Fuel tax demand hits Labour as RAC urges Keir Starmer against raising prices

Labour faces questions as to whether it will match the Conservative promise to spend £8.3 billion on tackling potholes and improving local roads.

The money was freed up by Rishi Sunak’s decision to cancel the northern leg of the High Speed 2 rail link, but transport policy will now be redrawn by an incoming Labour government.

The RAC motoring organisation said Labour also has urgent questions to answer on fuel duty, petrol price rip-offs and the spiralling cost of insurance.

It said the RAC would like to see the new Government

* Honour its predecessor’s commitment to invest £8.3bn from the cancelled northern leg of HS2 into local roads over the next 11 years, in addition to the £320m from the deferred A27 Arundel bypass it promised in its election manifesto to fill potholes

* Support cash-strapped councils by guaranteeing increased funding for road maintenance over a long-term period.

* Commit councils to significantly increasing the levels of preventative road maintenance – specifically surface dressing – and move away from the symptomatic approach of merely filling in potholes.

Looking at other issues for the nation’s 40 million drivers, the RAC said high fuel prices are a top three concern for drivers.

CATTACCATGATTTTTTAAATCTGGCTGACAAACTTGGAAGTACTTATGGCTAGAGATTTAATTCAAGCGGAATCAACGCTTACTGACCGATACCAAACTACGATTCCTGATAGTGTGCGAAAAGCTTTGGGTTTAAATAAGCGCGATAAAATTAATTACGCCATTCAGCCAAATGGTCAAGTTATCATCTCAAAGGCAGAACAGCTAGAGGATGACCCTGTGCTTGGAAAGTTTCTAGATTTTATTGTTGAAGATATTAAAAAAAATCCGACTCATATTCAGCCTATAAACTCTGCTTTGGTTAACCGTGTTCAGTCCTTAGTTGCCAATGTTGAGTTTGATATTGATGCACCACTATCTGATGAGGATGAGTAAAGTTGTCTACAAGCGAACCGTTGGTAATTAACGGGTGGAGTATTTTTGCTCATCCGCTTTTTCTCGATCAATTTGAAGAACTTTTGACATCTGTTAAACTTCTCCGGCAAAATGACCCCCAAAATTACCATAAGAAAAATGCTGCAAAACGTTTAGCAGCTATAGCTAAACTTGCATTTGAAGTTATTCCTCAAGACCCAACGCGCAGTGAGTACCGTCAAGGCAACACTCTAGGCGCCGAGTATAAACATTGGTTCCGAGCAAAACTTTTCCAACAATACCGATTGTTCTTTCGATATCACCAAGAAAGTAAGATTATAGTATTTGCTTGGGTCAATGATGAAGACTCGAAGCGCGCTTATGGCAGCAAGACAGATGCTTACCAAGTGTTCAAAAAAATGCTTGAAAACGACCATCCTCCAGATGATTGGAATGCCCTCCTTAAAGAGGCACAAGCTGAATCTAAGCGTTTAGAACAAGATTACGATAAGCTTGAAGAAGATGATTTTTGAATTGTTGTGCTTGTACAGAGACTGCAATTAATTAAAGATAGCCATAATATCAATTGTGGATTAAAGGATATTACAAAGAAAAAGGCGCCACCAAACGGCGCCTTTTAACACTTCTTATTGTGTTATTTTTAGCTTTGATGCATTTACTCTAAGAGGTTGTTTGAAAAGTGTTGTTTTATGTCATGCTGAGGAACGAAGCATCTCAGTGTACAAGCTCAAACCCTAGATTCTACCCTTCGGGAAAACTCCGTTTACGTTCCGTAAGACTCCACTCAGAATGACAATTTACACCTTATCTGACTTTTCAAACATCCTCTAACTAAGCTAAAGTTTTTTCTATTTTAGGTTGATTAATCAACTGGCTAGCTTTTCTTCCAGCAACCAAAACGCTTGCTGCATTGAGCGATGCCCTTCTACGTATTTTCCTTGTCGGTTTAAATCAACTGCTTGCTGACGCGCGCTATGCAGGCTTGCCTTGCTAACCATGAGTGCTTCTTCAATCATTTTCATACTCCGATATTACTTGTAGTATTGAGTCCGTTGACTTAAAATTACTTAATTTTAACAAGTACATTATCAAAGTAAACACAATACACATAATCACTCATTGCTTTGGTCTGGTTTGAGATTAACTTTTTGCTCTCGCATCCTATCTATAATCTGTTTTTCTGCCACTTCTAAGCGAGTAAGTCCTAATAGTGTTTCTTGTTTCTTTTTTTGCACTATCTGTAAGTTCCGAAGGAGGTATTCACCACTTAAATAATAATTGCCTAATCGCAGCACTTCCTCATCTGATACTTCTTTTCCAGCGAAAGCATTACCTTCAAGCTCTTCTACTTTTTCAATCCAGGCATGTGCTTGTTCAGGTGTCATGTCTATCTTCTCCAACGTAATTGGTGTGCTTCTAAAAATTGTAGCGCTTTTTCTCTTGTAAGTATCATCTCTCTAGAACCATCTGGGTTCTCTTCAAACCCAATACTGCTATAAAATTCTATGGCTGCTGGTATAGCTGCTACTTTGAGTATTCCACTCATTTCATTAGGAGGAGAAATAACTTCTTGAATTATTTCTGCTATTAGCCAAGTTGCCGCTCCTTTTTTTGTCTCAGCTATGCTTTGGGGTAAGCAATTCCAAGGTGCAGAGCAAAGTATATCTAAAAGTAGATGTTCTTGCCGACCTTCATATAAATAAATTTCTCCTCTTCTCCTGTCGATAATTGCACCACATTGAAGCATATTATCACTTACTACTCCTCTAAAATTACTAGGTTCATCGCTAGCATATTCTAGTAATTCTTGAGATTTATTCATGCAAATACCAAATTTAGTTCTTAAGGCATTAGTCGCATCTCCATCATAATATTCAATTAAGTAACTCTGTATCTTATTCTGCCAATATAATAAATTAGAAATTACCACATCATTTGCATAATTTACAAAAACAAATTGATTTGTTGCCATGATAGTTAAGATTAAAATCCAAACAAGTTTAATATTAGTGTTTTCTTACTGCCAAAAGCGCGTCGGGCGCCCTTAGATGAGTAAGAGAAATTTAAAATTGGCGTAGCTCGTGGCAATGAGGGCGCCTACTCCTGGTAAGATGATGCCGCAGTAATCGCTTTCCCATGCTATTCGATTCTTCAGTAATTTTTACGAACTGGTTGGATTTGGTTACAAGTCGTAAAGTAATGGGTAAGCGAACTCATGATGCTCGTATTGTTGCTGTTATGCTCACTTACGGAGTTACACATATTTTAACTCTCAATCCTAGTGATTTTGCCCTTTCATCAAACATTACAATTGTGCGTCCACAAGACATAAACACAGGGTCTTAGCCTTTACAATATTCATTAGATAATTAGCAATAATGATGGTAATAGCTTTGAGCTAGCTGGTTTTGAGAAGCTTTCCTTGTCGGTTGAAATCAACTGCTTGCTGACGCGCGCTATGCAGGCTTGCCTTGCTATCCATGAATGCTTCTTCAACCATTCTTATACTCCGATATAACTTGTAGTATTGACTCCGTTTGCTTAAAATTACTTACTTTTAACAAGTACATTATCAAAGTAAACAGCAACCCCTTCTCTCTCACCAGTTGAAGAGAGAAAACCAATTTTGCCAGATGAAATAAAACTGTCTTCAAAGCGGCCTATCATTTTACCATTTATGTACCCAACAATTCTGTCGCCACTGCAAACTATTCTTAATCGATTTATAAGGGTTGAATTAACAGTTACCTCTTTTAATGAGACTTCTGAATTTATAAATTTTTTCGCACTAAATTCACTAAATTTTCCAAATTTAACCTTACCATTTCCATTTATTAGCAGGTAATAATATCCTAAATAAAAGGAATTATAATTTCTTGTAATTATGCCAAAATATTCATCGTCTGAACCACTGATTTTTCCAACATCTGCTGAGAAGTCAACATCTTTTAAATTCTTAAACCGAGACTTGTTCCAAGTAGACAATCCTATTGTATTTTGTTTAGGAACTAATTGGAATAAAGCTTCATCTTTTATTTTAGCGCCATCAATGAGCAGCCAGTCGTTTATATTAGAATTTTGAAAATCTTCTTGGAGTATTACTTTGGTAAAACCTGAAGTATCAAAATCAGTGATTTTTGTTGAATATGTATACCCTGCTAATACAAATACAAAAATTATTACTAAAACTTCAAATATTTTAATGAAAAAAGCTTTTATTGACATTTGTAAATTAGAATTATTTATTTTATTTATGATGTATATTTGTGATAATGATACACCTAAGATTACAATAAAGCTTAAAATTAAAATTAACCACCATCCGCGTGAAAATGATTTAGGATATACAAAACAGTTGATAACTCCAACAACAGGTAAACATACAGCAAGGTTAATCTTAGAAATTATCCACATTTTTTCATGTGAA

It is urging Labour’s new Chancellor, Rachel Reeves, to maintain the current 5p duty cut on petrol and diesel, which is due to be reversed next March and would potentially cost drivers billions of pounds.

The RAC said Labour should also press ahead with the promised Pumpwatch scheme and price monitoring body as legislated by the previous government to ensure retailers always pass on savings from significant drops in the wholesale price of fuel.

It said: “This would bring an end to the pump price postcode lottery, where the cost of petrol and diesel can differ dramatically between urban and rural areas.”

The spiralling cost of insurance is threatening to drive many people, particularly young adults, off the road.

The RAC said Labour should follow through on a manifesto commitment to tackle ‘out of control’ prices by calling in the Financial Conduct Authority (FCA) to investigate premiums set by motor insurers.

On safety, the motoring organisation wants an end to the controversial smart motorway changes with a return of hard shoulders to boost driver safety.

The RAC say a new Labour government should restore measures to encourage a shift to electric vehicles with, for example, new grants to subsidise purchases and a reduction in the 20 percent VAT rate on using public charging stations.


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